The current real estate market in the U.S. appears to be strongly affected by the economy. To what extent are your current projects touched by the downturn? 

To say that one is not affected is inaccurate, but I believe that because every piece of real estate we have built is a unique building, we have a portfolio that will always retain its value, is greatly unaffected, and benefits the environment. The other thing that bad economic times force us to do is to look at every option here and abroad. Part of our motivation to go to Russia or Brazil is that while we have a poor credit environment, those countries are expanding and flourishing with new sets of opportunities.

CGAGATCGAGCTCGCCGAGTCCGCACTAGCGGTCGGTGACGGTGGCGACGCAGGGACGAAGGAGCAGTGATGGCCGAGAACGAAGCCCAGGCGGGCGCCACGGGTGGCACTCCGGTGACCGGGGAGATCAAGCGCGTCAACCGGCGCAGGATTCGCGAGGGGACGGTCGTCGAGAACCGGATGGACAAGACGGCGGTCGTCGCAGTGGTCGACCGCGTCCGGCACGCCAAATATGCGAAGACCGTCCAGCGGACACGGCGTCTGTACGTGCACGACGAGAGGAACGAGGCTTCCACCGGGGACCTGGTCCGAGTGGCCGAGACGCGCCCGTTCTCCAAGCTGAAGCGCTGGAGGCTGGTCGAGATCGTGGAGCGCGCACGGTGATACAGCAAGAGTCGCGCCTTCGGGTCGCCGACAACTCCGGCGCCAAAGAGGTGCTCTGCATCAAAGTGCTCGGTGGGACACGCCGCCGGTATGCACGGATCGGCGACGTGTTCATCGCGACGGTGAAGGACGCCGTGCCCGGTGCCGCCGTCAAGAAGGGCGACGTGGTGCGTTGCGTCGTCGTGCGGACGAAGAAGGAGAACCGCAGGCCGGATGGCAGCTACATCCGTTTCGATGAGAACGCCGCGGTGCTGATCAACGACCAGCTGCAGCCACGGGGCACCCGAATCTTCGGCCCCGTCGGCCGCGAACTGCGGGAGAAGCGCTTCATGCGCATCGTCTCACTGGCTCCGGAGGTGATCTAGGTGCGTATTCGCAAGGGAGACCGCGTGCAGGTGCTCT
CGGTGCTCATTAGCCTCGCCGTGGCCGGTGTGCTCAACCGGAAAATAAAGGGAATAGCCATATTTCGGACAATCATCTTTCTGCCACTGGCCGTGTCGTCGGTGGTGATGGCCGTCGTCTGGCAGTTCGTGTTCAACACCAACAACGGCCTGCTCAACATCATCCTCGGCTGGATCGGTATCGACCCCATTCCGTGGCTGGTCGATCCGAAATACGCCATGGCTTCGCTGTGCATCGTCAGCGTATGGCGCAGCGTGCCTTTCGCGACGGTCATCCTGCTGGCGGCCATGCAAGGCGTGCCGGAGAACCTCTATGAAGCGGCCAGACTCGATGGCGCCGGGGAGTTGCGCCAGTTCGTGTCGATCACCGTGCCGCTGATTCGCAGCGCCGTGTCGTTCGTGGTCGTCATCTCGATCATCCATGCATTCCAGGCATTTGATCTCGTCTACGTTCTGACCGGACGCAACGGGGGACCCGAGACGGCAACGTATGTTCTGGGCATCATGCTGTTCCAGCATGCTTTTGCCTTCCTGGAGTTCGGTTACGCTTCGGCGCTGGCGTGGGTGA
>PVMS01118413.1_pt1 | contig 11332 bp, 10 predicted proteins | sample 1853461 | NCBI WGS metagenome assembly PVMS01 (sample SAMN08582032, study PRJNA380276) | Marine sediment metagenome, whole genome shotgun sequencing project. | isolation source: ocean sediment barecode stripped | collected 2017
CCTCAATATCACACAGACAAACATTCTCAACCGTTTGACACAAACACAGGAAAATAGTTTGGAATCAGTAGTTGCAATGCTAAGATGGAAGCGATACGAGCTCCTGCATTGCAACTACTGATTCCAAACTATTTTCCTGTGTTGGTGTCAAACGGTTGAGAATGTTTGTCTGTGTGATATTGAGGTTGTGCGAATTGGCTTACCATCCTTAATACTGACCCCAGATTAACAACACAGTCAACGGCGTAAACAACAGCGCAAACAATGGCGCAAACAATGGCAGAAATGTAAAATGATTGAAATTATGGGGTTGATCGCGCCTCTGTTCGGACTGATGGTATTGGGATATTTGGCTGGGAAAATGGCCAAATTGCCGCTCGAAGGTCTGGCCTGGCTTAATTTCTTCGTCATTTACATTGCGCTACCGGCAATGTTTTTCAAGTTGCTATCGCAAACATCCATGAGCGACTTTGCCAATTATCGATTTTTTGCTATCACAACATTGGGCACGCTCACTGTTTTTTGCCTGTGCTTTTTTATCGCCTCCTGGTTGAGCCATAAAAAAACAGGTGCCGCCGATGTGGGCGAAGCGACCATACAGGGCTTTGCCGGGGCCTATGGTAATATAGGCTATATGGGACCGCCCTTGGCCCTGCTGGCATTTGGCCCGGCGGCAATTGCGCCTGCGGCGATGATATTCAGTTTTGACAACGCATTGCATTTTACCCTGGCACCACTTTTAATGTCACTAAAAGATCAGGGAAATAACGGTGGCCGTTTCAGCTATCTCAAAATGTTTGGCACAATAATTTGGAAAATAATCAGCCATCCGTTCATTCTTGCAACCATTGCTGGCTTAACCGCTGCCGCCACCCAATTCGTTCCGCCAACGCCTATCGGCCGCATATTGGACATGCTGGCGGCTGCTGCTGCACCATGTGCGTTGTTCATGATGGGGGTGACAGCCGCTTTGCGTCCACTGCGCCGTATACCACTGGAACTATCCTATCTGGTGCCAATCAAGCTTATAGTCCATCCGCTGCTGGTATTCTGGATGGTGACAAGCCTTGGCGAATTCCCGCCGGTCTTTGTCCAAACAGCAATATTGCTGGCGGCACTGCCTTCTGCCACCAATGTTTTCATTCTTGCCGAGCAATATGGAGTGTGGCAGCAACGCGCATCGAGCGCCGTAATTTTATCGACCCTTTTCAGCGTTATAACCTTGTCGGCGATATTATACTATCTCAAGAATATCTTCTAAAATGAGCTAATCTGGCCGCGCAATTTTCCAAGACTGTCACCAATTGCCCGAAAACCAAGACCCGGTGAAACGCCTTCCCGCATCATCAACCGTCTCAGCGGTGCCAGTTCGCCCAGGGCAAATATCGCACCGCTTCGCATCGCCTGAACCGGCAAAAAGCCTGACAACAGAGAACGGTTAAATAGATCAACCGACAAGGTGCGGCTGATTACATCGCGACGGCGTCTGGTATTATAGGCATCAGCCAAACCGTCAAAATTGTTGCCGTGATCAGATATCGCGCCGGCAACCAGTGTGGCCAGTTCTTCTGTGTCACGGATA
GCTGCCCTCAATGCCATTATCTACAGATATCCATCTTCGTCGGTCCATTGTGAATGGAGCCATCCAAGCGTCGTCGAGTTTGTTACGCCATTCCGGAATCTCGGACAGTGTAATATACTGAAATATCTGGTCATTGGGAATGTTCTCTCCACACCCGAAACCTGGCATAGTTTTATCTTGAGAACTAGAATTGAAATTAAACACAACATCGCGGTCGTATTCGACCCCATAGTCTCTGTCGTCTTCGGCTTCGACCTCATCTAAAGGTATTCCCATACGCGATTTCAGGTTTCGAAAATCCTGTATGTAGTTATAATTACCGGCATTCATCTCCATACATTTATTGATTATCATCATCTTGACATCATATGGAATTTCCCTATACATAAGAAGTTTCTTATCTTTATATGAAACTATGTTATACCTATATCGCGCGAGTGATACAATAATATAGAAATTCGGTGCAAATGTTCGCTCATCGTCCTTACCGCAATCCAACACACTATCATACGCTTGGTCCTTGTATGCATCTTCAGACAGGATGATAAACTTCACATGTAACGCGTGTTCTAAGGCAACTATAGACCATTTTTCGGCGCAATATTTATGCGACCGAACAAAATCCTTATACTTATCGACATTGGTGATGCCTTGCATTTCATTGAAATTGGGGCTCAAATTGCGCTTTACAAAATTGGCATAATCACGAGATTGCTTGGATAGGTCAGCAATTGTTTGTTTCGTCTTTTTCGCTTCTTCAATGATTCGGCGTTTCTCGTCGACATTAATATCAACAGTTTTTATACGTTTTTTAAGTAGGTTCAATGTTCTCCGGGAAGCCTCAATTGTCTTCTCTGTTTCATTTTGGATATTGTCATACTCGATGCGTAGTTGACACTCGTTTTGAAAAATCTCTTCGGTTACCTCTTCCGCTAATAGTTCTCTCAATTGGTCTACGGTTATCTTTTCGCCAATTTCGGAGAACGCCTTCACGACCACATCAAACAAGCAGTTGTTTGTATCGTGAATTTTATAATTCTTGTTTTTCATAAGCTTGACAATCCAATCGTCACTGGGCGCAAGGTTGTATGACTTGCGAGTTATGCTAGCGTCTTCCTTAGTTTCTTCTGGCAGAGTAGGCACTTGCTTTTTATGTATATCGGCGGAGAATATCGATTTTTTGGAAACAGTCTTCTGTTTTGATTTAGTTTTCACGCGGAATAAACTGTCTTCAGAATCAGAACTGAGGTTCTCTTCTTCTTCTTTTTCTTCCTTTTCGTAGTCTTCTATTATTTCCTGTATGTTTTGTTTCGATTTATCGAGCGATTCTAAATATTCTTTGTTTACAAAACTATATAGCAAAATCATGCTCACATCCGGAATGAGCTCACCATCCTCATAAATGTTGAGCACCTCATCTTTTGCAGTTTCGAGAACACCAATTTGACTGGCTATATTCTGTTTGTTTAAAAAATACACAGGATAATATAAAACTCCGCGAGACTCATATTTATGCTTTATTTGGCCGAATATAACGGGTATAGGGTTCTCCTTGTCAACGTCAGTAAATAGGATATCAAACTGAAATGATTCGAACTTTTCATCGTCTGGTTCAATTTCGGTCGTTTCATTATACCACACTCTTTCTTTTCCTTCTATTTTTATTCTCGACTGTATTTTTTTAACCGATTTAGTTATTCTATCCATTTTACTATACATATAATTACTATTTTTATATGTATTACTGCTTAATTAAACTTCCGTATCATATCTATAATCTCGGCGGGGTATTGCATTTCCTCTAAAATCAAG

Born 1952 in Rio de Janeiro to an Austrian mother and American father, Anthony Lanier was raised in Vienna. He studied economics at the University of Vienna while working with a real estate company and pursued his career initially in Saudi Arabia and then England. He came to the United States in the early 1980s, established EastBanc in 1987, and became a real estate investor and developer in Washington, D.C. His revitalization project of Georgetown and West End injected historic buildings with quality retail businesses and up-scale residences while keeping the local flavor and creating a community life modeled after the rebuilding of post-war Vienna. He lives in Georgetown with his Portuguese wife and children, travels widely and is currently involved with urban redevelopment in Portugal and Russia.